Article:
How does a mother react when the children she has burped and diapered, at whose funny faces she has smiled and whose tears she has wiped, turn out to be mass murderers? You have to wonder if there’s no shame hidden somewhere for the callous destruction of life. How different it would be if these limelight mothers made even a token statement of regret. “I love my son Hassan and miss him, but I deplore the deaths of 45 men, women and children riding to work and school on the Jerusalem buses.”
SEVERAL YEARS ago, when a different prisoner exchange seemed likely, I made what might seem like an odd request to the Prisons Service to interview Hassan Salameh. I was turned down. I have subsequently requested this of higher-ups in government and security, but no one has come through.
Salameh was not on the buses he decided to blow up. He was apprehended, wounded in the firefight. My friend Hadassah surgeon Prof. Avi Rivkind was called out of bed on a Friday night to operate on him.
Rivkind, the son of Holocaust survivors, has often spoken of it. On CBS’s 60 Minutes he told Bob Simon, “I want to prove [to] him that when you come to an Israeli Jewish doctor, you receive the best treatment in the world. To show them we are human beings.”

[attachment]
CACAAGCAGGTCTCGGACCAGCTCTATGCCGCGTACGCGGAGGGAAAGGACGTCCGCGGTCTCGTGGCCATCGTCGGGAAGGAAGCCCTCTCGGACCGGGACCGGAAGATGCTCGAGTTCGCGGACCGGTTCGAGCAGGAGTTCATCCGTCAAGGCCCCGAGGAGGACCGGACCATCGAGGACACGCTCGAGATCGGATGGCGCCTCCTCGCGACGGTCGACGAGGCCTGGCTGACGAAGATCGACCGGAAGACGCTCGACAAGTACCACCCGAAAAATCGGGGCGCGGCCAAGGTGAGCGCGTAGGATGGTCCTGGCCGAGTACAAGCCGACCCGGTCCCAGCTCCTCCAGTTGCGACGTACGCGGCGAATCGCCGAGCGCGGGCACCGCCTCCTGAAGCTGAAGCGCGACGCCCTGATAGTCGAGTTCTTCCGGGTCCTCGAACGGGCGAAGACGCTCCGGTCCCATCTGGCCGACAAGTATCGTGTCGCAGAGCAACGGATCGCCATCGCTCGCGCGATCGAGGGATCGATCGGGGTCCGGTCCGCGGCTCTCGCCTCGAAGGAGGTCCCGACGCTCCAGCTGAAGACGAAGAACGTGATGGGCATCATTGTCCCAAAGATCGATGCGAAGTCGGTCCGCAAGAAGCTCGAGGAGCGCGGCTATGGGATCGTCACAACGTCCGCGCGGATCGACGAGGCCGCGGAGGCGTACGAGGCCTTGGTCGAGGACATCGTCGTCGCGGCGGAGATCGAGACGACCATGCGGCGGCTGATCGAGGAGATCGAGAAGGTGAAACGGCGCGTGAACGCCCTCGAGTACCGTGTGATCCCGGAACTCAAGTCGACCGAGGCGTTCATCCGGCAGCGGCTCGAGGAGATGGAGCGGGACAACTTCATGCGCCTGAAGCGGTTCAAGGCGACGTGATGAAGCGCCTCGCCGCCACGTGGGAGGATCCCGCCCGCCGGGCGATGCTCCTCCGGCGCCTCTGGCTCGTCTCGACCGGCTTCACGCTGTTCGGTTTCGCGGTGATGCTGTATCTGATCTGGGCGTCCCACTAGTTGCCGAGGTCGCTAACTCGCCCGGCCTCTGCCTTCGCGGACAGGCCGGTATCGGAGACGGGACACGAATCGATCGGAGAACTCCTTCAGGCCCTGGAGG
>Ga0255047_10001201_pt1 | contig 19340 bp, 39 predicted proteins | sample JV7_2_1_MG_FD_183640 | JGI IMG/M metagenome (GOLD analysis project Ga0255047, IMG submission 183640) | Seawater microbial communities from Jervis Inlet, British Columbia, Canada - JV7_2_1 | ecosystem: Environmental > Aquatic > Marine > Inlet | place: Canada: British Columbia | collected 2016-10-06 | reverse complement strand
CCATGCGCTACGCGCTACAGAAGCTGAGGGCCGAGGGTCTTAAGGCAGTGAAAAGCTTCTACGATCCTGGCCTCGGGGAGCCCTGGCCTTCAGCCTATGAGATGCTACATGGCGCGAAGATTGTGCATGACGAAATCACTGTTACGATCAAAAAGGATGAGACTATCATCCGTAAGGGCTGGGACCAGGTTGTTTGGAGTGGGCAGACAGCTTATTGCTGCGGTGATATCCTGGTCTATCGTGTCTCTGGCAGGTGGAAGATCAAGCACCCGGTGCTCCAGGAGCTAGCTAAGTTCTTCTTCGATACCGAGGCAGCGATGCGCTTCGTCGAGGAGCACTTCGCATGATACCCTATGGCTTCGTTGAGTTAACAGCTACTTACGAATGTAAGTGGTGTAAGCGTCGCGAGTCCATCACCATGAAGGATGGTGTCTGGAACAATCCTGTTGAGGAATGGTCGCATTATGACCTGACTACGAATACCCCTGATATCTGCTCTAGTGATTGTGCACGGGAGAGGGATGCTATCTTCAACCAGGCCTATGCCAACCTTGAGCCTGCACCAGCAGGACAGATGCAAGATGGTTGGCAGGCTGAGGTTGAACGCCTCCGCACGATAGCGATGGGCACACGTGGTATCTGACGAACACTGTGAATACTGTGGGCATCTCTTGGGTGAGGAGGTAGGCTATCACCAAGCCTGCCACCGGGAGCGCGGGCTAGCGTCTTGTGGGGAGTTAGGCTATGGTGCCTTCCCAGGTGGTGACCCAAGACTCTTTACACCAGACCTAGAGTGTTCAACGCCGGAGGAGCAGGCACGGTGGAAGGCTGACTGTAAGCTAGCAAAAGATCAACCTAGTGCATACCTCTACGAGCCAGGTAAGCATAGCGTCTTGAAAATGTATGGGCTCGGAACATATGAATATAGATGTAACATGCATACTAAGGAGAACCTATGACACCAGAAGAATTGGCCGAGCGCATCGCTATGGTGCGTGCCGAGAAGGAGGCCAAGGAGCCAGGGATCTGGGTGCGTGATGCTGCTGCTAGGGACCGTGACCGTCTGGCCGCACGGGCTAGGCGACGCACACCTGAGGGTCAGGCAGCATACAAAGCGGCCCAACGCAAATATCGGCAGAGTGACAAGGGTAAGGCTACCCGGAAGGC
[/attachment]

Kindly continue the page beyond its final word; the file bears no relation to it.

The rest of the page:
It’s a message he says he hopes Salameh’s followers have digested: “They know that Hassan Salameh the hero, severely wounded by Israeli soldiers during his capture, was saved by an Israeli doctor.”
The surgeon who has treated so many terror victims can’t be accused of being naïve. What he, and I, would have been hoping to hear was the tiniest expression of gratitude for Salameh’s being saved, and regret for the heinous crimes he has confessed. Maybe just a hint of awareness of evildoing, a bit of soul-searching. Even for all of us who prayed daily for Schalit’s return, the price of freeing the prisoners is loathsome. Even a moderate dose of remorse would go a long way toward helping us live with this.